According to Aishah Ahmad, deputy governor at the Central Bank of Nigeria, the gender gap in financial inclusion in Nigeria is still present at 8%. (CBN).
At the Making Savings Work for Women event, which focused on “savings mobilization” and its crucial role in enabling women and men to achieve greater economic resilience, she revealed this.
In collaboration with the Lagos Business School, Women’s World Banking organized the event that took place last week.
“Savings mobilisation is seen as the entry-level into financial inclusion, which is why this event is highly important and valuable to the country’s financial inclusion agenda,” Ahmad said.
“Women save less than men. As at 2020, just 39 percent of women save in official financial institutions, compared to 51 percent of males.
“They are disproportionately represented in the informal economy, which may limit their bargaining power.” Women have less social safeguards and are more likely to be saddled with unpaid care and household chores, which forces them to leave the labour force.”
In addition, she claimed that when women have access to money, they invest it in their companies and families, and that having a bank account gives them a secure location to put money aside for emergencies.
According to the Nigerian banker and finance expert, research shows that women almost exclusively rely on informal options like voluntary savings and loan associations, money lenders, and trusted family and friends, unlike men who regularly use formal financial services.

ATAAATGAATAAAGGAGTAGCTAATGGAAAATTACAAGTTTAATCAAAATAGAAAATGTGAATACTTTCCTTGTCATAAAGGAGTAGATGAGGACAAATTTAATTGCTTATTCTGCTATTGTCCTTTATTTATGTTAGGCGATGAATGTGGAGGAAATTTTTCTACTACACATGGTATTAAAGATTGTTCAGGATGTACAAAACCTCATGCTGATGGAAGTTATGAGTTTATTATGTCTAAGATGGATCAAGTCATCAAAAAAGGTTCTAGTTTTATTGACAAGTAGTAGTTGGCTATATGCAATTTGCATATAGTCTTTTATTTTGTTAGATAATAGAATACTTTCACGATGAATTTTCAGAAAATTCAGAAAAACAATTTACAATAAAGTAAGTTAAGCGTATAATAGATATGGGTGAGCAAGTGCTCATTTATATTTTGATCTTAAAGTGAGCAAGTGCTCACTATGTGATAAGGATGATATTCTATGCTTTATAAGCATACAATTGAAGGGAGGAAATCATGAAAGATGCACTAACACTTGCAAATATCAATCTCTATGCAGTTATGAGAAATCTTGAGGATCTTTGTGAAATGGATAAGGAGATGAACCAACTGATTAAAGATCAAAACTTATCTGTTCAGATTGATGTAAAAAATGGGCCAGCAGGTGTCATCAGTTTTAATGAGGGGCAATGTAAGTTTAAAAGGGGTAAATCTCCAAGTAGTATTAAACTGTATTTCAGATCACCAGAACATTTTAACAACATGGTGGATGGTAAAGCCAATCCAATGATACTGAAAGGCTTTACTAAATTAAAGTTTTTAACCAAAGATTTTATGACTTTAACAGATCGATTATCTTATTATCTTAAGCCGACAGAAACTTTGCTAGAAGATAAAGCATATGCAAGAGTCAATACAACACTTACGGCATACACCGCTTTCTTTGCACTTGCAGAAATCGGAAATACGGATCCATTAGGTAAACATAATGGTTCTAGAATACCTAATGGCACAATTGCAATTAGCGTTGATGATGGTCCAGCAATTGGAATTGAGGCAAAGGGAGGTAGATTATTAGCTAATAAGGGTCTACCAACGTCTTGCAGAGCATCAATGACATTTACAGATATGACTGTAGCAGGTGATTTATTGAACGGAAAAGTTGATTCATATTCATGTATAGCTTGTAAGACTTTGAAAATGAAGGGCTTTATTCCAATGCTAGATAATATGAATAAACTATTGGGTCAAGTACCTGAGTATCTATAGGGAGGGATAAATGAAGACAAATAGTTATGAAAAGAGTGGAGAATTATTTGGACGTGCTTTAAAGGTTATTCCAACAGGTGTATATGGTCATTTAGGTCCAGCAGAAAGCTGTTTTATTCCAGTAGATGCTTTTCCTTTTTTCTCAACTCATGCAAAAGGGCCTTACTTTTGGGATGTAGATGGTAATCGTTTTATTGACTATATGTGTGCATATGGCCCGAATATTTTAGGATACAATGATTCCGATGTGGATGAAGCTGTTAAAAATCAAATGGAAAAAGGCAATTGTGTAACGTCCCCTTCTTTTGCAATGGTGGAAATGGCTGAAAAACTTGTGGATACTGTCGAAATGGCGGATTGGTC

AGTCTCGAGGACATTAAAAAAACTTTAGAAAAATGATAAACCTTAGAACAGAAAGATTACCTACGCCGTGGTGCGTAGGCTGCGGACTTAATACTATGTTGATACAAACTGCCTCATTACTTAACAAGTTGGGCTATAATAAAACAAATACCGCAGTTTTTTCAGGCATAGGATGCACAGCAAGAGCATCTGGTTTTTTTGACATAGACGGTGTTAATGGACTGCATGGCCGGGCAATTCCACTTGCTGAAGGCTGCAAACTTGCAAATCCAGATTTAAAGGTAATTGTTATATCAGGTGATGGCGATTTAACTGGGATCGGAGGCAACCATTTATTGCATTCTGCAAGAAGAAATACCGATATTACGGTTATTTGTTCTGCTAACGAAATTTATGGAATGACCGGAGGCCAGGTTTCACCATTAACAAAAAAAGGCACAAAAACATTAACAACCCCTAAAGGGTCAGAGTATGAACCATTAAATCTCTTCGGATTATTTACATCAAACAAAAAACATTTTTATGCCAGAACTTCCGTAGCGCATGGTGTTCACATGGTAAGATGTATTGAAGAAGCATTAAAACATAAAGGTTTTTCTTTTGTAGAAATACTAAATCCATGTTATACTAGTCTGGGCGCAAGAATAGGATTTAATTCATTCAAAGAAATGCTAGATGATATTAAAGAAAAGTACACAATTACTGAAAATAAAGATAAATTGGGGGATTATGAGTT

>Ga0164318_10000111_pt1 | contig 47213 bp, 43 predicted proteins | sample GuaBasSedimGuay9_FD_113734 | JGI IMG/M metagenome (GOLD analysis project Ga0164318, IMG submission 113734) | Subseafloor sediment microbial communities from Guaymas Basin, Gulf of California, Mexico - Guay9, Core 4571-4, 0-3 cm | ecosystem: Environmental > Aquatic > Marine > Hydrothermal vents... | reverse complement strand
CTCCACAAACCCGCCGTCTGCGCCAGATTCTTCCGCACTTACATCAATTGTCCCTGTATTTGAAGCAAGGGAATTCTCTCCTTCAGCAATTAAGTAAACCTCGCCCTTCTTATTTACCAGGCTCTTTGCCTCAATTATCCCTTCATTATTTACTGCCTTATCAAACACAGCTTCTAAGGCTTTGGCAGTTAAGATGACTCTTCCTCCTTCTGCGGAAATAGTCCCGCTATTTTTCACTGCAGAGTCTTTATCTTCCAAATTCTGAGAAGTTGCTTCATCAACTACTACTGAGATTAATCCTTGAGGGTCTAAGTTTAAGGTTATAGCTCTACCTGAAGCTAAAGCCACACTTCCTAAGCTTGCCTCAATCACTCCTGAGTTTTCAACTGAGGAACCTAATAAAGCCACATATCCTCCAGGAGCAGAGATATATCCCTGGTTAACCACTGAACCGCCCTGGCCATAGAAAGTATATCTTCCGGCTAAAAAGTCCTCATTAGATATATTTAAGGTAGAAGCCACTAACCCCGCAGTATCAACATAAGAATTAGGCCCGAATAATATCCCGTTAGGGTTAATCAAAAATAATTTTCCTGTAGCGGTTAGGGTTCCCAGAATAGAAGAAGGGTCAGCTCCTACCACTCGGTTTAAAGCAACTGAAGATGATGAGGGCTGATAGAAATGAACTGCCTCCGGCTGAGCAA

“Women’s reliance on informal financial systems makes it difficult for them to obtain financial products that these informal providers do not provide, such as insurance and loans.” As a result, their financial options to make significant investments, improve their livelihood, or even diversify their income portfolio are limited.
“A key financial inclusion goal that can help address many of our economic issues is ensuring that women have access to formal financial services such as transactions, payments, savings, credit, and insurance.”
She praised Lagos Business School and Women’s World Banking for successfully implementing a savings mobilization strategy aimed at low-income women in Nigeria that was also implemented in India and Uganda.
“I commend the four financial services providers through which the solution was deployed; Accion Microfinance Bank, Fidelity Bank, Sterling Bank and Wema Bank, Ahmad said. “We look forward to more public and private partnerships as we work towards bridging the financial gender gap because winning is assured when we act together.”